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Intellect

Marriott School MBA students win regional investment competition

In an economy characterized by receding retirement funds and a volatile stock market, a group of Brigham Young University Master of Business Administration students beat the odds – and 18 other universities – to earn a 32 percent return on their portfolio in a national contest.

Sponsors of the competition, brokerage firm D.A. Davidson & Co., awarded the Marriott School's Peery Institute with a $7,000 check for successfully managing the company's $50,000 investment portfolio throughout last year.

"BYU came in No. 1 in the competition of 18 schools in the Northwest," says D.A. Davidson Vice President Dudley Probert. "They were tremendous."

Under the D.A. Davidson Student Investment Fund program, the brokerage firm provides a team of business students from each school with $50,000 to invest as a partner-in-education exercise. Depending on the students' performance, the schools can receive a share of the profits.

Returns are calculated at the end of August each year, and schools receive one-half of investment returns above 5 percent. D.A. Davidson & Co. absorbs any losses, and makes sure the team starts each academic year with $50,000 to invest.

"These MBA students put a lot of time and effort into doing the background research on which companies were bargains in the stock market and which ones were not," says business management professor Steven Thorley. "Based on presentations in class, the students voted on whether or not they felt a persuasive reason to buy a particular stock."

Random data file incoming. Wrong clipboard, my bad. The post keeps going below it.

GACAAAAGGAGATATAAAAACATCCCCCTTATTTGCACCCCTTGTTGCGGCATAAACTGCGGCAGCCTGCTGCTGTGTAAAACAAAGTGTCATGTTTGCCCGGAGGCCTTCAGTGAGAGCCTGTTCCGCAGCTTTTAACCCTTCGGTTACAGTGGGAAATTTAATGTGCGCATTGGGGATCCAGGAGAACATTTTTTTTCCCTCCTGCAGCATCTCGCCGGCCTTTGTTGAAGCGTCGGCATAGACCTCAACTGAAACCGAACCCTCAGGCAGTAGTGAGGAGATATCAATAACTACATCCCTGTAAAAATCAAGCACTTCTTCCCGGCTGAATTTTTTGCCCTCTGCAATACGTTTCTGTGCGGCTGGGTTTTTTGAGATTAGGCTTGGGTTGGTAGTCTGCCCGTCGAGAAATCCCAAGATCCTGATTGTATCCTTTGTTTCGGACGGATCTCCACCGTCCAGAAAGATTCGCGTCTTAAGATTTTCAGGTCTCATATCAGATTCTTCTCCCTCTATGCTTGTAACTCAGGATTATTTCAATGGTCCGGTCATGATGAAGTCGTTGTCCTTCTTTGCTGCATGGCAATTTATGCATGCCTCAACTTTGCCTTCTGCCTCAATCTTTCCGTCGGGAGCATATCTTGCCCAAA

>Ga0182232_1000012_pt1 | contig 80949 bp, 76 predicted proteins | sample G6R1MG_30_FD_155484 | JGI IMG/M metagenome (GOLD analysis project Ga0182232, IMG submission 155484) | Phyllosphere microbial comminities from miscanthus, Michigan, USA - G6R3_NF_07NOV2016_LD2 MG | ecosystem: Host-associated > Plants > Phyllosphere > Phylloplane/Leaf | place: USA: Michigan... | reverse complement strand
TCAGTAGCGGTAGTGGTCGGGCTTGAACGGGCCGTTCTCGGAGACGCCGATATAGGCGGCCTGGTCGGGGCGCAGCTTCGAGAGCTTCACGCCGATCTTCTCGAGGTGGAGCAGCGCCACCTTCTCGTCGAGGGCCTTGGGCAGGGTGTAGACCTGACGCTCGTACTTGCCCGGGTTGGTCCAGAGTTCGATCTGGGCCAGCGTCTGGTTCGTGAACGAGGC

Representatives from D.A. Davidson met with students and presented a $7,000 check to the school's Peery Institute of Financial Services.

Overall, the 18 schools participating in the investment program achieved an average annual return of 13.19 percent. This compares with the S&P 500 and the Dow Jones Industrial Average, which produced returns of 12.06 percent and 11.37 percent respectively for the same period. Nearly half of the schools beat these major indices.

In-state rival University of Utah came in second with a 30 percent return while Boise State University achieved the third-highest return of 27 percent. Utah State University had a return of 17 percent, which landed the Aggies in sixth place.

"It's wonderful our students have the opportunity to invest real dollars and get a sense of the exciting world of investing and the pressures of making right decisions," says Ned C. Hill, Marriott School dean. "We really appreciate the D.A. Davidson Company for providing the funding for the students and giving them, in a sense, a piece of the action so they can have this exciting experience."

The D.A. Davidson Student Investment Fund, which began in 1985, provides business students with an opportunity to apply modern finance theory to investment decisions involving actual market transactions. In addition, students have a greater incentive for their studies, knowing that they will soon apply the theories to practical fund management in the advanced courses. Their successes and failures show the value of the theories and give greater meaning to the concept of risk.

"The investment of time and effort – plus a little bit of luck – led to our success," says MBA student Scott Stohlton. "We watched and monitored the market on a daily basis and moved accordingly."

The program is the only one of its kind in the Northwest and one of very few in the nation in which students are given real money to invest and earn funds for the schools.

MBA students who participate in the D.A. Davidson program in their first year can be selected to manage a Marriott School portfolio called the Silver Fund in their second year. The donation was made more than 20 years ago by Harold Silver and other members of the Silver family with the express purpose to be managed by finance students during their MBA education. The original donation was a couple hundred thousand dollars and has grown to be worth more than $1 million.

Writer: Andrew Watson

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